Adobe just can't seem to get any respite from the seemingly endless onslaught of zero-day vulnerabilities being discovered in its much maligned Flash Player. Adobe is set to patch two new zero-day Flash vulnerabilities this week, both of which were discovered in the data dump from the breach of Italian security vendor Hacking Team.
Hacking Team's breach was disclosed on June 5, with 400GB of information publicly released, including information on multiple zero-day exploits.
The two new Flash zero-day exploits—CVE-2015-5122 and CVE-2015-5123—join the CVE-2015-5119 exploit that was also discovered in the Hacking Team breach. Adobe patched CVE-2015-5119 on July 8 as part of an update that provided fixes for 36 flaws in the company's Flash Player.
The CVE-2015-5122 flaw was first discovered in the Hacking Team documents by security firm FireEye. "The CVE-2015-5122 PoC (Proof of Concept) is well written like the previous PoC for CVE-2015-5119 by the same author," Dhanesh Kizhakkinan, senior research scientist at FireEye, wrote in a blog post. "The vulnerability is triggered by freeing a TextLine object within the valueOf function of a custom class when setting the TextLine's opaqueBackground."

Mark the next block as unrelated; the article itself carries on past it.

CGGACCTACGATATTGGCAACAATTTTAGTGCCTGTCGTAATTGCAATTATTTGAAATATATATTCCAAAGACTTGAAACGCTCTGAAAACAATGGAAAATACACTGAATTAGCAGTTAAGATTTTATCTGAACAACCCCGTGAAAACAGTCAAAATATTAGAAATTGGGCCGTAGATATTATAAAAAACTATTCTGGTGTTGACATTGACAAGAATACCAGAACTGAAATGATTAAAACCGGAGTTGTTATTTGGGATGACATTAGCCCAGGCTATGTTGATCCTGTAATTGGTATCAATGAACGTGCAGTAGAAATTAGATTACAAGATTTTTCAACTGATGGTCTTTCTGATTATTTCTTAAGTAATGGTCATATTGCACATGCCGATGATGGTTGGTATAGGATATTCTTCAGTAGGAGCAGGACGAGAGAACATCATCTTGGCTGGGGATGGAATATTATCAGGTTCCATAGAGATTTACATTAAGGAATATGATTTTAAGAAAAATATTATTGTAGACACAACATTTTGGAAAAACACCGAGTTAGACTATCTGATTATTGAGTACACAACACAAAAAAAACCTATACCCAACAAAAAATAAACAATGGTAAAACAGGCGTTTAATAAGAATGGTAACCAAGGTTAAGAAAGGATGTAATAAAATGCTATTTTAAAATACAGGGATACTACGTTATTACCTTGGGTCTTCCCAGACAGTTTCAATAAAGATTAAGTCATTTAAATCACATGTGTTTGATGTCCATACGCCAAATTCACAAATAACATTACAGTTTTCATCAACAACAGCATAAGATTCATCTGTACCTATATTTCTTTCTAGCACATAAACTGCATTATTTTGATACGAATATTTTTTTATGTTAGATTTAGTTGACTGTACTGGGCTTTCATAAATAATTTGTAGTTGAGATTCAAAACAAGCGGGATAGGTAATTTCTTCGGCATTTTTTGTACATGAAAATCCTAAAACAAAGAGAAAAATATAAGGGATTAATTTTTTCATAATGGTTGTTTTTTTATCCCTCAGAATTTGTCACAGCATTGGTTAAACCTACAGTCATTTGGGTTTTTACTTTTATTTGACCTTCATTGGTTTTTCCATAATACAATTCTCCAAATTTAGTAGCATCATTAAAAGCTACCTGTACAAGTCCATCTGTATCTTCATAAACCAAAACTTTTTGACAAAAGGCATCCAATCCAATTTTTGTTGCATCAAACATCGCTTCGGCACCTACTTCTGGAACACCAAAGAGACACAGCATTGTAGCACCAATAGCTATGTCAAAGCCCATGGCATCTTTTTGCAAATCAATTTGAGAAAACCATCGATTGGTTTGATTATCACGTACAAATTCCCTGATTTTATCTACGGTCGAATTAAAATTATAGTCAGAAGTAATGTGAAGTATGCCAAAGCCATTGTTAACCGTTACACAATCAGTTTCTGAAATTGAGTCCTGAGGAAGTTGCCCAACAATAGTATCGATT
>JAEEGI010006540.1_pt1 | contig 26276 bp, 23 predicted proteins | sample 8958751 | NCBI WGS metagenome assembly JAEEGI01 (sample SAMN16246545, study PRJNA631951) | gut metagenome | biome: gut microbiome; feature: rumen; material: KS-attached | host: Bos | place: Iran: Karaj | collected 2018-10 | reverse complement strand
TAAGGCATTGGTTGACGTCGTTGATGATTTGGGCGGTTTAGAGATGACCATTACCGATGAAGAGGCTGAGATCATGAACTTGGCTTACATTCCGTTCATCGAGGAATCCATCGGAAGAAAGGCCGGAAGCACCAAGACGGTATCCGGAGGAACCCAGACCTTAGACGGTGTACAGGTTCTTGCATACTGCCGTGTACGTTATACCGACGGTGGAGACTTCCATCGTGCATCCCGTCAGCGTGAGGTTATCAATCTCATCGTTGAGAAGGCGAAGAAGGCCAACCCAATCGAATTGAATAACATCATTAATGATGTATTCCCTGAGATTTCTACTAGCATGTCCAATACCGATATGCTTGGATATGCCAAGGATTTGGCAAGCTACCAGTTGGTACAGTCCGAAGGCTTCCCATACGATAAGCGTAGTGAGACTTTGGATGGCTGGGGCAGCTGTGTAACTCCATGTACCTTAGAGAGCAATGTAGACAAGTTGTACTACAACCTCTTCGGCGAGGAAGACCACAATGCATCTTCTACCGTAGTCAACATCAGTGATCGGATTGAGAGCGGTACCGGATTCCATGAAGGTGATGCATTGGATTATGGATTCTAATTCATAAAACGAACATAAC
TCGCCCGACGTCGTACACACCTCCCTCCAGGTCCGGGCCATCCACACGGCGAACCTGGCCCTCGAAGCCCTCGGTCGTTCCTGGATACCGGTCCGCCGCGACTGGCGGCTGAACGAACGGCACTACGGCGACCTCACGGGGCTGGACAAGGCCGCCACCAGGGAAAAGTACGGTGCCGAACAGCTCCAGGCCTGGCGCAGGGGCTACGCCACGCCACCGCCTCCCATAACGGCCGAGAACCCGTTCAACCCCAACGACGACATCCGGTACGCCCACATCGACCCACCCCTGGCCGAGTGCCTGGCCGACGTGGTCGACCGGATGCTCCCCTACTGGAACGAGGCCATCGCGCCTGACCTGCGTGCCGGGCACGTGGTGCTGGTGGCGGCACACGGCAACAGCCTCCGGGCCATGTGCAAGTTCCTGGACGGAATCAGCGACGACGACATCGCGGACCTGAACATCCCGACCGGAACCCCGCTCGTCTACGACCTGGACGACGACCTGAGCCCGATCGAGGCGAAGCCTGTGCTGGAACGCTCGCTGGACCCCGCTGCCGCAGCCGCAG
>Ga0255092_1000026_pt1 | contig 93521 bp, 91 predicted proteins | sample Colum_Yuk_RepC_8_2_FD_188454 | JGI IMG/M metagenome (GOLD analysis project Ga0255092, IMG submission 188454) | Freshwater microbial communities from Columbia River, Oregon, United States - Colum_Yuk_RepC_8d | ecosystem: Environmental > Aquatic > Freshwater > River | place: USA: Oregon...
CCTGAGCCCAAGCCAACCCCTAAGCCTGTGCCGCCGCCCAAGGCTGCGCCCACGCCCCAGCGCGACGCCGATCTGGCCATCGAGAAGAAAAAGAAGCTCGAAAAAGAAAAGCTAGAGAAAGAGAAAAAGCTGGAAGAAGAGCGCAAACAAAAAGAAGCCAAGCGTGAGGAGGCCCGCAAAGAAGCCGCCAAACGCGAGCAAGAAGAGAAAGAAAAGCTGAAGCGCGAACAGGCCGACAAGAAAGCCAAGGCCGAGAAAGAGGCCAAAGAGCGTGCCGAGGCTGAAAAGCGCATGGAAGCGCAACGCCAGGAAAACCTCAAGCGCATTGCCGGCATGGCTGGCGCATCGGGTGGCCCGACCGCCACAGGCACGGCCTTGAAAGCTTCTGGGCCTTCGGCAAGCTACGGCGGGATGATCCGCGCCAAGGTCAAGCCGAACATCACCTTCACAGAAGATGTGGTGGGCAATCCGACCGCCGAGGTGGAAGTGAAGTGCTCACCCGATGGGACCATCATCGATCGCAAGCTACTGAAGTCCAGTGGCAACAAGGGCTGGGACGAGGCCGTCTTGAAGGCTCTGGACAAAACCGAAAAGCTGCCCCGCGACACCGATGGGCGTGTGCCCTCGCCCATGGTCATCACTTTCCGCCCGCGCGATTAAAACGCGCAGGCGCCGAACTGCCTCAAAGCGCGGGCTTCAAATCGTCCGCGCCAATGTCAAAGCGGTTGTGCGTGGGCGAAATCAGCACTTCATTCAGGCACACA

The discovery of the second new zero-day—CVE-2015-5123—being patched by Adobe is credited to security firm Trend Micro. "Based on our analysis, this vulnerability is also of valueOf trick bug," Peter Pi, threats analyst at Trend Micro, wrote in a blog post. "However, compared to the first two reported Flash zero-day exploits, it involves the BitmapData object and not the TextLine and ByteArray."
What that basically means is that all three zero-days found in the Hacker Team files were some form of a use-after-free (UAF) memory corruption issue. With a UAF flaw, an attacker is able to make use of authorized memory that had been allocated for use by Flash to execute arbitrary code. UAF flaws are increasingly common across multiple classes of Web-based software and show up regularly in Microsoft's Patch Tuesday reports for Internet Explorer (IE).
Thirty-eight vulnerabilities fixed in a single month is not a good sign for Adobe's Flash. Across the Web, security experts are once again calling for Flash to be removed from user systems to limit risk. No doubt, there will be some users who will in fact try to remove Flash, though I suspect most will not.
The ball is now very much in Adobe's court, and it will be interesting to see how Adobe—along with those in the security researcher community—is able to come up with a solution to the challenge of UAF weakness in Flash.
Sean Michael Kerner is a senior editor at eWEEK and InternetNews.com. Follow him on Twitter @TechJournalist.